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What is Sustainable Tourism and how to practice it?

Every day we hear more and more about Sustainable Tourism and it is even a practice that is booming right now, but it is still an unknown topic for most people, so here we are to solve all those doubts and promote a greener, more respectful and sustainable tourism.

My name is Vanesa and I am the creator and writer of the blog La Ardilla Voladora, where we tell our readers all the tricks and details to know before visiting a place. This way, they will be able to organize trips in a simple way and at the best price, so that when they get to their destination, they only have to enjoy it.

A few months ago we created el LAVoratorio del Turismo Sostenible. LAVoratory with V as a small wink to the acronym of the blog. In this section of the blog, in which also participates Juan, expert in Renewable Energies, we want to make known a new way of traveling, more respectful and durable to make our readers go making that change of mentality without giving up anything. We write about sustainable topics related to tourism (such as accommodations, tours, travel, etc.) and we also publicize companies in the sector that have sustainable policies or are completely sustainable to make this transition easier for travelers.

So, if you like to travel and also want to do it in a respectful way, you've come to the perfect place. Here we go!

What is sustainable tourism?

We call sustainable tourism that which follows the principles of sustainability, making the least possible impact on the environment and contributing to the local economy and culture.

It may sound a little common or abstract, but if we expand this definition a little more, we will be able to understand it perfectly.

According to the UNWTO (World Tourism Organization) Sustainable Tourism should follow the following principles:

  • Make optimal use of the resources the Earth gives us, maintaining essential ecological processes and helping with natural resources and diversity. This means that it would not be considered sustainable, for example, to be able to eat all kinds of fruit whatever the month we are in, because each fruit has a growing cycle and most of them are not available all year round.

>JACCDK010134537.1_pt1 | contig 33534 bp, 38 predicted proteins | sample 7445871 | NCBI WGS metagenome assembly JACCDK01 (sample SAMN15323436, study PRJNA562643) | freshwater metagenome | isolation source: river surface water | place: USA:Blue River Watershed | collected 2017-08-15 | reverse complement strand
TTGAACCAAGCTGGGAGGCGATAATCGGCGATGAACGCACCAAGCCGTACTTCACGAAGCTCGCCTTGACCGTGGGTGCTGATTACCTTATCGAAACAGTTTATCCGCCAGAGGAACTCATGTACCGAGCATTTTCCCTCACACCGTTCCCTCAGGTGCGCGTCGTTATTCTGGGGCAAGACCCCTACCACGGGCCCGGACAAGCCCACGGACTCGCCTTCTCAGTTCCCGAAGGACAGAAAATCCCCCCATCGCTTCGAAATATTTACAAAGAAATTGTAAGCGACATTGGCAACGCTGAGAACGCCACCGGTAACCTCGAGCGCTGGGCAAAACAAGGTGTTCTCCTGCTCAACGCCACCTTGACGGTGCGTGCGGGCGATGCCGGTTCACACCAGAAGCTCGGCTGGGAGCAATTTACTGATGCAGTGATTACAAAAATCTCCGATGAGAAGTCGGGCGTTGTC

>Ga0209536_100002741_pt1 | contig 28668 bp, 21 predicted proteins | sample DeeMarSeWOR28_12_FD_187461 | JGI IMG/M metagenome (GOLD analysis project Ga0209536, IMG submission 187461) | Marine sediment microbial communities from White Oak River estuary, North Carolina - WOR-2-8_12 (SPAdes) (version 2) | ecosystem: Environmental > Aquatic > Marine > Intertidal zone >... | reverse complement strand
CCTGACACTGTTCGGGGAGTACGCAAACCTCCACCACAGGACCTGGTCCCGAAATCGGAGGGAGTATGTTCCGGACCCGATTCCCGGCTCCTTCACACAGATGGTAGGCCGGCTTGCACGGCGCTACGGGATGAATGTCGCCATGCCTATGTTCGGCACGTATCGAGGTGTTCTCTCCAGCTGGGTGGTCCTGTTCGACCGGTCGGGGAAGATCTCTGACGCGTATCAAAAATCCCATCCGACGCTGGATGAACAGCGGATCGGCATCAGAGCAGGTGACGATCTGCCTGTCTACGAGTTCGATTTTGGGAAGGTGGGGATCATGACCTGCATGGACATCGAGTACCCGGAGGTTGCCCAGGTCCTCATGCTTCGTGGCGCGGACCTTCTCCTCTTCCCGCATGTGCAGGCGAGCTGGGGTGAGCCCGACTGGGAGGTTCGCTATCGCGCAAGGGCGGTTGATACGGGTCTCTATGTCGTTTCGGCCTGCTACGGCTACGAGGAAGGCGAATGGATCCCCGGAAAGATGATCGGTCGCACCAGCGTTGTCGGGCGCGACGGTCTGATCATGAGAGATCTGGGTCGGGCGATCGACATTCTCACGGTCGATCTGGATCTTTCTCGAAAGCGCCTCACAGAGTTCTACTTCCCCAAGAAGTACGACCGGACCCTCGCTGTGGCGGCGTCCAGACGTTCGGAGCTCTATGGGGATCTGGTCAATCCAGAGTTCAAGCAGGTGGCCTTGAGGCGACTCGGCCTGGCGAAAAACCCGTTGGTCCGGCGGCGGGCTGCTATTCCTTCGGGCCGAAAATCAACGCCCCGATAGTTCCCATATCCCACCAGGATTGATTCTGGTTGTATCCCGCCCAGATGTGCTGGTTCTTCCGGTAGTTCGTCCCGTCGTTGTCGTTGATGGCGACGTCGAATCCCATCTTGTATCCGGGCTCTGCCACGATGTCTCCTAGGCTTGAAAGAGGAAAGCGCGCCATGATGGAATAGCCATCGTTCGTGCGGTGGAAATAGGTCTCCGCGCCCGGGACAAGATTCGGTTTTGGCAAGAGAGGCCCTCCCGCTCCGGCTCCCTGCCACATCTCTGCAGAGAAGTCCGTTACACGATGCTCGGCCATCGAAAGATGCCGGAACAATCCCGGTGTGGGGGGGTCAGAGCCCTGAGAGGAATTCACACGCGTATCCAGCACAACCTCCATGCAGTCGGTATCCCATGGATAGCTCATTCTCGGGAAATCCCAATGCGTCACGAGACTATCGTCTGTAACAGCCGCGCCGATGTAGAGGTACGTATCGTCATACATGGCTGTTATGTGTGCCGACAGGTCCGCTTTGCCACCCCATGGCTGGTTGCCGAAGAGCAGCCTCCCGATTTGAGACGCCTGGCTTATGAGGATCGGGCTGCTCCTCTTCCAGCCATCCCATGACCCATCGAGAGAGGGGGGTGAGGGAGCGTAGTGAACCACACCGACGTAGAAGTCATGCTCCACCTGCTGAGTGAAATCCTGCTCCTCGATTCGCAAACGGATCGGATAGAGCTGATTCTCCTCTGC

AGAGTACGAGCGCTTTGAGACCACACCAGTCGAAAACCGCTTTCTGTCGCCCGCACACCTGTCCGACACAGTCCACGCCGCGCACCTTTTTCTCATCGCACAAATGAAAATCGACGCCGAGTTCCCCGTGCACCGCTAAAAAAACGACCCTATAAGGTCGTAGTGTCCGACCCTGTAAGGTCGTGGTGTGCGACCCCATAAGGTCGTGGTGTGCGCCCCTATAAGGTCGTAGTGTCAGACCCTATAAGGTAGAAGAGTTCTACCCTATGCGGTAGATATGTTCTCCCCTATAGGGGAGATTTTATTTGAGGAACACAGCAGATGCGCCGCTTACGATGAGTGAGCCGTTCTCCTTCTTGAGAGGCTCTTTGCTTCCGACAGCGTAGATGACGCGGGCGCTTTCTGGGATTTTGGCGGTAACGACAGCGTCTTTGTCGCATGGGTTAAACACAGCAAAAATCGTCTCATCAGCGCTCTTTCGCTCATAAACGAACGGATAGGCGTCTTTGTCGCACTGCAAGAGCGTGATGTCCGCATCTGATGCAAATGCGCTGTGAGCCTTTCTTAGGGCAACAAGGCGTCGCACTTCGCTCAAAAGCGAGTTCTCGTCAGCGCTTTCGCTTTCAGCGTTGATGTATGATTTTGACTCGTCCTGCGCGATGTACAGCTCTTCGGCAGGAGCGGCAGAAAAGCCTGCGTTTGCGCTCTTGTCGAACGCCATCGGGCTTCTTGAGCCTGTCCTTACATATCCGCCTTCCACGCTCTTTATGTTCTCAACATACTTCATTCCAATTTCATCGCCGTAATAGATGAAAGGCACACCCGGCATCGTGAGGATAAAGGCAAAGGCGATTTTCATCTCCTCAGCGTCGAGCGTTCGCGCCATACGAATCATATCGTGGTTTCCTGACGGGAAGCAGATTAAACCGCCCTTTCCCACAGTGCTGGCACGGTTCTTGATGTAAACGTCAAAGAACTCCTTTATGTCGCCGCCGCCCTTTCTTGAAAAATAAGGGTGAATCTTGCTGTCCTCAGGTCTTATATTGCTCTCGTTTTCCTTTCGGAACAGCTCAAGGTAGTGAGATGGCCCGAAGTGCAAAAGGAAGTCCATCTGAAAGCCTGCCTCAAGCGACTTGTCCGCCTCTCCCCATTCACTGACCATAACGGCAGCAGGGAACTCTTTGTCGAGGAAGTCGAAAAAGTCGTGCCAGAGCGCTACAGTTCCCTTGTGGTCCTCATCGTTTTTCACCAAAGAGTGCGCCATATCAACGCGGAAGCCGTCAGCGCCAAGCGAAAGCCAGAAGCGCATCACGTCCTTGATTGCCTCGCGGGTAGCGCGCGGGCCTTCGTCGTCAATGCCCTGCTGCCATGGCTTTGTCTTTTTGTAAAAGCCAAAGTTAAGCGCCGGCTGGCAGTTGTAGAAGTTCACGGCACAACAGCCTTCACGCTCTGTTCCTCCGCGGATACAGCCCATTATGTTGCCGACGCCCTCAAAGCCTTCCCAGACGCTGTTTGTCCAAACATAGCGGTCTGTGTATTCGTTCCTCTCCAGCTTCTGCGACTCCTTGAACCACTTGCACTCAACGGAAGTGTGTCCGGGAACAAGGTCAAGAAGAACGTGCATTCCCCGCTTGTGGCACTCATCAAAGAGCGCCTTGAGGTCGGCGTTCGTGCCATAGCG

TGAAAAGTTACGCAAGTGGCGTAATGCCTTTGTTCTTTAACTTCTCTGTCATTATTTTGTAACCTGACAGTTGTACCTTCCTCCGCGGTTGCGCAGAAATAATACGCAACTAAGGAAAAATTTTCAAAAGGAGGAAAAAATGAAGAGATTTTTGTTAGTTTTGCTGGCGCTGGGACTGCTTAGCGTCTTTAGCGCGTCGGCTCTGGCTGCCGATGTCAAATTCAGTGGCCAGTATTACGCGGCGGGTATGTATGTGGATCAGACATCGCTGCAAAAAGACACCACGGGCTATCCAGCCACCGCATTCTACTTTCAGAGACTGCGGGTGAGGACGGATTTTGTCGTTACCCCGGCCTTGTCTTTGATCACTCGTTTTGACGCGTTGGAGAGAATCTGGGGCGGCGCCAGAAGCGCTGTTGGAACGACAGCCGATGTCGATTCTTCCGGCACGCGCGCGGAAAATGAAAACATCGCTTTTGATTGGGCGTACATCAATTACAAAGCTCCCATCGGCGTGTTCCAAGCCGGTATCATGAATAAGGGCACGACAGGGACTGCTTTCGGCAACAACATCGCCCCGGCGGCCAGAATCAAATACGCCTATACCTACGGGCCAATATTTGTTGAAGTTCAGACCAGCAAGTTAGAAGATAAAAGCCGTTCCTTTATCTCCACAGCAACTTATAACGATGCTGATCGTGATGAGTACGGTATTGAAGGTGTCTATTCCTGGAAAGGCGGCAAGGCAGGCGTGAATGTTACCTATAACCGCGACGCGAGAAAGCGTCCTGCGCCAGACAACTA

• The second premise is related to the socio-cultural aspect. To be considered sustainable tourism, the authenticity of the host culture must be respected, contributing to its knowledge, preserving its assets, both cultural and architectural, and protecting its history and life.

  • The last point is the economic aspect. We must make sure that we can do this activity in the long term, that is, that it generates stable employment, and that the money earned from this activity is well distributed and ends up with the local people. For example, there is a small island in the Caribbean where no cruise ships or boats are allowed to dock. Yet it is open to tourism and is run solely by local people and they are the ones who take the profits. Everything goes back home.

Based on these three principles, we can now know better what is sustainable tourism and what is not. Have you ever stopped to think about it?

The impact of the tourism industry

The concept of sustainable tourism would not have been born if these basic principles, which seem quite logical, had been respected from the very beginning of this industry.

The tourism sector is one of the largest industries in the world and plays a very important role in the socioeconomic and environmental development of the planet.

The problem is that every day it grows faster and faster and in an uncontrolled way, generating massive movements of people. In addition, visitors are becoming more and more demanding with their tourist experiences. All this generates that the tourist activity produces damages or deteriorations at an economic, environmental and sociocultural level, as they can be:

  • Increased pollution.

  • Deterioration of monuments, structures and environment.

  • Imbalance of the ecosystem.

  • Incite the modification of local customs to satisfy the needs of the tourist.

  • Overexploitation of natural resources.

  • Unstable jobs for residents (low and high seasons).

Therefore, it is important to know that our activity can have a negative impact on the place, even without realizing it.